Presentation at TASA Conference, Sydney, Australia, November 28, 2019
What is the conflict over income redistribution policy like? Empirical studies explaining peoples' redistributive preference, including sociological ones, have repeatedly confirmed those with economically weaker positions tend to support redistribution, which is consistent with self-interest argument. However, most of the studies utilize natural-language based responses in surveys, and also express concern about ambiguity in wording. In the present study we are to analyse concrete and whole-picture type indices instead.
Specifically, we introduce a set of questionnaire items, where respondents answer the desirable concrete amounts of tax and benefit for each household, and also the unemployment benefit, in a fictional society. This battery was adopted in JHPS survey conducted in Japan in 2011 and 2012. Using this, we can know how strong/weak redistribution policy people desire, letting respondents answer looking at the "whole picture" of a society.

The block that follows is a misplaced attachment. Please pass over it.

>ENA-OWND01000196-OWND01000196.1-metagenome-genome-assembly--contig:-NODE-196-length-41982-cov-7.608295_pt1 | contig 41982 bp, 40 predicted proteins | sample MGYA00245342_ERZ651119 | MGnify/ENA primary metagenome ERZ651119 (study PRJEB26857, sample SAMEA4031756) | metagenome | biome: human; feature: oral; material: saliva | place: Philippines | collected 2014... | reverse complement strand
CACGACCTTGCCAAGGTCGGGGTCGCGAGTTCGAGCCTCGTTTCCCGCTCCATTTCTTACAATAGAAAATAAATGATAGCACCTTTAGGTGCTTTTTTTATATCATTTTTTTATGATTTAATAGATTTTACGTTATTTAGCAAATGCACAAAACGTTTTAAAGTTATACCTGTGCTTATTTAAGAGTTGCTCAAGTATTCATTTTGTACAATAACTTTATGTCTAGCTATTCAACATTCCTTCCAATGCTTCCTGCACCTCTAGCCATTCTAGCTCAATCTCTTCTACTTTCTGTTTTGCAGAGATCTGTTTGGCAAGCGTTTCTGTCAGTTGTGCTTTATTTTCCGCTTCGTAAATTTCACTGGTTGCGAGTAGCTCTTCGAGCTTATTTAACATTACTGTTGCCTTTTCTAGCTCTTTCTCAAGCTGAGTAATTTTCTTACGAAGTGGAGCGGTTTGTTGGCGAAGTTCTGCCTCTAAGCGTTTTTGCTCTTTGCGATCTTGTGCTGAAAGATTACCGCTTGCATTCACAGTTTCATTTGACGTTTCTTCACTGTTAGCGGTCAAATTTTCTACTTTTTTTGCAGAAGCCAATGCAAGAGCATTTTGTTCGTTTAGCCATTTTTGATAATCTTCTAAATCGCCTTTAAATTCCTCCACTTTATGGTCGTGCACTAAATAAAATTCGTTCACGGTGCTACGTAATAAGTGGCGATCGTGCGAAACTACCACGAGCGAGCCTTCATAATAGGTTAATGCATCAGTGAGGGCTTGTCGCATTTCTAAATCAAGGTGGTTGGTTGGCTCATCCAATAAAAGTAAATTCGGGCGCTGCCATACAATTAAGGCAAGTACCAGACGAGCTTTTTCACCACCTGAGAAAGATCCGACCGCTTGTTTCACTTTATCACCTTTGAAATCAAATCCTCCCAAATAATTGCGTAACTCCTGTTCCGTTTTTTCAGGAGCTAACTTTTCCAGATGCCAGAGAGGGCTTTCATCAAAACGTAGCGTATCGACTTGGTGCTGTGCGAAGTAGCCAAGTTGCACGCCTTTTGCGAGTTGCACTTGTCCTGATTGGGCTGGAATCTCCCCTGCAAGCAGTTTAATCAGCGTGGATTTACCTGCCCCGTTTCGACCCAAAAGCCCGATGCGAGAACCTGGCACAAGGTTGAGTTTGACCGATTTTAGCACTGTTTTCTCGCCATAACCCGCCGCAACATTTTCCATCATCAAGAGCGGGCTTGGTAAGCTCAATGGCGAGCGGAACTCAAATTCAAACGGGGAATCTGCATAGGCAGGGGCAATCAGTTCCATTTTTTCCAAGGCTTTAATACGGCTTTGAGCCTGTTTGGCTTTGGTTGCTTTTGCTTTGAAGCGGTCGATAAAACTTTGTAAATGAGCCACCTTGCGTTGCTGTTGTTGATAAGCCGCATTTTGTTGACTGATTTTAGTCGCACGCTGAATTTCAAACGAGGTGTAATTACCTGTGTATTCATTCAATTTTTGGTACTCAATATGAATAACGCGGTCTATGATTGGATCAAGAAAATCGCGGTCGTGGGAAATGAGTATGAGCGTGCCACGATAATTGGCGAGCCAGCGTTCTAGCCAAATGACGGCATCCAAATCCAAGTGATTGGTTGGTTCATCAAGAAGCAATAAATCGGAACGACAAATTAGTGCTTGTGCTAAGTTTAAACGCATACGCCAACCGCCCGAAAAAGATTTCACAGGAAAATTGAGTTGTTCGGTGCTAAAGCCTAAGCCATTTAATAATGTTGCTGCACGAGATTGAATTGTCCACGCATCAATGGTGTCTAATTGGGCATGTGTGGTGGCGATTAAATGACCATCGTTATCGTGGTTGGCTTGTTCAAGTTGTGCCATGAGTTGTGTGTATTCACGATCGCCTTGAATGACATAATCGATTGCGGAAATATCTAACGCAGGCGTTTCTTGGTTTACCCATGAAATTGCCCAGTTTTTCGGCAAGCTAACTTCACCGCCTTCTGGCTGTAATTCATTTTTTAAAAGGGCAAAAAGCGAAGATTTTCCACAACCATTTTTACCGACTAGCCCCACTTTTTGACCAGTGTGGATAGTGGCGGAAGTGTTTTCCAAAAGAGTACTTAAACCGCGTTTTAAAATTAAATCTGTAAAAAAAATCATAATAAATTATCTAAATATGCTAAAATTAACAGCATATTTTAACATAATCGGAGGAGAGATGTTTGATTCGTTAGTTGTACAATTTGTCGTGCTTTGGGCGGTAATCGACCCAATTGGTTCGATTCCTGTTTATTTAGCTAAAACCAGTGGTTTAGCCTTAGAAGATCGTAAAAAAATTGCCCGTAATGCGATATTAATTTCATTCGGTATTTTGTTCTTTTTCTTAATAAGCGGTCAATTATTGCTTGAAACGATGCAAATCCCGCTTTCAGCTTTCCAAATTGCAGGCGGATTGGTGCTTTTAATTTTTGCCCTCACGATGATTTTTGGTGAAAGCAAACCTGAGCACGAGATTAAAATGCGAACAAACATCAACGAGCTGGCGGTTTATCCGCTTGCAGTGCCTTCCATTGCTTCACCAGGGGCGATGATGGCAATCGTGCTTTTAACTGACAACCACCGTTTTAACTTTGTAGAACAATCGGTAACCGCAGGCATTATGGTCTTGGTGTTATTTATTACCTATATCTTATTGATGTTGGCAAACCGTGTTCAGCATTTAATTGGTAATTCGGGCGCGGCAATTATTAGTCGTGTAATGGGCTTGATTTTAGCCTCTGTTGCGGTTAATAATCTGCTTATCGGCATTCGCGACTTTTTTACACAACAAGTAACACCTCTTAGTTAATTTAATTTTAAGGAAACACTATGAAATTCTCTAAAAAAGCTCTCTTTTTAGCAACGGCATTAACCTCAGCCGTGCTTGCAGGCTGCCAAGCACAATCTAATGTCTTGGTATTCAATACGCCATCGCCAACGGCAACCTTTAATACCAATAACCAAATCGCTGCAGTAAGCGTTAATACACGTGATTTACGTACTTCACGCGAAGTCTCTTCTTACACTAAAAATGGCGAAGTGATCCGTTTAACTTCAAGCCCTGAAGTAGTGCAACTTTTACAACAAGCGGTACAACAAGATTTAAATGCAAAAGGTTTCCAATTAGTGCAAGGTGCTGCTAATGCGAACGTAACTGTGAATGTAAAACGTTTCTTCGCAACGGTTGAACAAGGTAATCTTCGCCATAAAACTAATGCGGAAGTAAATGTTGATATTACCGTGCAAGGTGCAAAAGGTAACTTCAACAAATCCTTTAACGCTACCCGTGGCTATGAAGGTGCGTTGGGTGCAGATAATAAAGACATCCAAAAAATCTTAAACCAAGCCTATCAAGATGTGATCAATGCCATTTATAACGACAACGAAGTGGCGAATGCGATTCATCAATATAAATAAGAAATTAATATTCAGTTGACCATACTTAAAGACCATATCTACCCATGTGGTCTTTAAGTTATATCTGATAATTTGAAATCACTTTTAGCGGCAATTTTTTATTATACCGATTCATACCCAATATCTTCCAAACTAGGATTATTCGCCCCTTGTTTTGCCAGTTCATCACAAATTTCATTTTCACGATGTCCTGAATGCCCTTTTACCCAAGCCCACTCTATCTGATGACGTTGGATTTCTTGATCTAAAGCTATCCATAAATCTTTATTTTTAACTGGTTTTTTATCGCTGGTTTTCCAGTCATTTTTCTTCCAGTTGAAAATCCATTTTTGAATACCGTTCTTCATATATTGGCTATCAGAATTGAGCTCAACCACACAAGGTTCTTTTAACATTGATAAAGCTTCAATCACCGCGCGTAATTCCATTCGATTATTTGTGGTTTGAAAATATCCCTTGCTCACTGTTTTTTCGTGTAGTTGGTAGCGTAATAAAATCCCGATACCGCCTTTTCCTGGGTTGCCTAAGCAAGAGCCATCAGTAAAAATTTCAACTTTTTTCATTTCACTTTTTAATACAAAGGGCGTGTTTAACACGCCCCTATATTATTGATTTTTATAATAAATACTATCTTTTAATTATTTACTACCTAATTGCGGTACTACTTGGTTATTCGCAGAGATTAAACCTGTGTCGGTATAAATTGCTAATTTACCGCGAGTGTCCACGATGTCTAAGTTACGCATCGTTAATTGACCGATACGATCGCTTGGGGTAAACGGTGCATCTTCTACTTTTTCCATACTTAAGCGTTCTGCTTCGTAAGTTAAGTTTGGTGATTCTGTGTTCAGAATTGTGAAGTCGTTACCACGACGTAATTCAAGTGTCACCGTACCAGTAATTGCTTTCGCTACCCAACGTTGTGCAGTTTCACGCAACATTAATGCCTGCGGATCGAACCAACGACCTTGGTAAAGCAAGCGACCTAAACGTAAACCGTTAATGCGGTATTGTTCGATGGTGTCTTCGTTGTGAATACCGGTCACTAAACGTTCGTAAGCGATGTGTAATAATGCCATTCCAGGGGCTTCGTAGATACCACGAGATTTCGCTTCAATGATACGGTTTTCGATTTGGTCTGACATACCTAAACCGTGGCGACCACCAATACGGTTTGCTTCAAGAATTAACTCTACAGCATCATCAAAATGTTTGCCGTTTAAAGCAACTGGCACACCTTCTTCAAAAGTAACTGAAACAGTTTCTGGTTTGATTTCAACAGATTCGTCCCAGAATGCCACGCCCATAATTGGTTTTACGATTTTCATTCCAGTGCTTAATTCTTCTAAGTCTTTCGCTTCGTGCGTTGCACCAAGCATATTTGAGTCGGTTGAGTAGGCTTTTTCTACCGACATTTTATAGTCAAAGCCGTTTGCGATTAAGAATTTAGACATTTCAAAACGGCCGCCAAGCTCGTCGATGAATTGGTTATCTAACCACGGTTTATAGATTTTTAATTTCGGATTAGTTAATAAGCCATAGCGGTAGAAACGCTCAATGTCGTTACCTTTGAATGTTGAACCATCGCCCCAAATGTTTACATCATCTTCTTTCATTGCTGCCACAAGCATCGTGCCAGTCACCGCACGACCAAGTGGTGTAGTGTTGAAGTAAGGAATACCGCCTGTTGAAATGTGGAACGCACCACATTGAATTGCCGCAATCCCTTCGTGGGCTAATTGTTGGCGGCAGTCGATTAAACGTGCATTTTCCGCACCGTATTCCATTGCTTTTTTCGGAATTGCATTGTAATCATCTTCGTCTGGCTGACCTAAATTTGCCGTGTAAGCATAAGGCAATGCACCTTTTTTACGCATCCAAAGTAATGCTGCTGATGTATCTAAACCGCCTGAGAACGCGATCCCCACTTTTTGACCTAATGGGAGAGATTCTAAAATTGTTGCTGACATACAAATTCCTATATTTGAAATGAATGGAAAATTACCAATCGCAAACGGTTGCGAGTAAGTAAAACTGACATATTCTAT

Then we show analysis results from the obtained data. Interestingly, there is no evidence that economically weaker people tend to favour stronger redistribution; on the contrary, we find that the better-educated sometimes tend to prefer stronger redistribution. The results imply the conflict over concrete redistribution levels is not based on economic self-interest.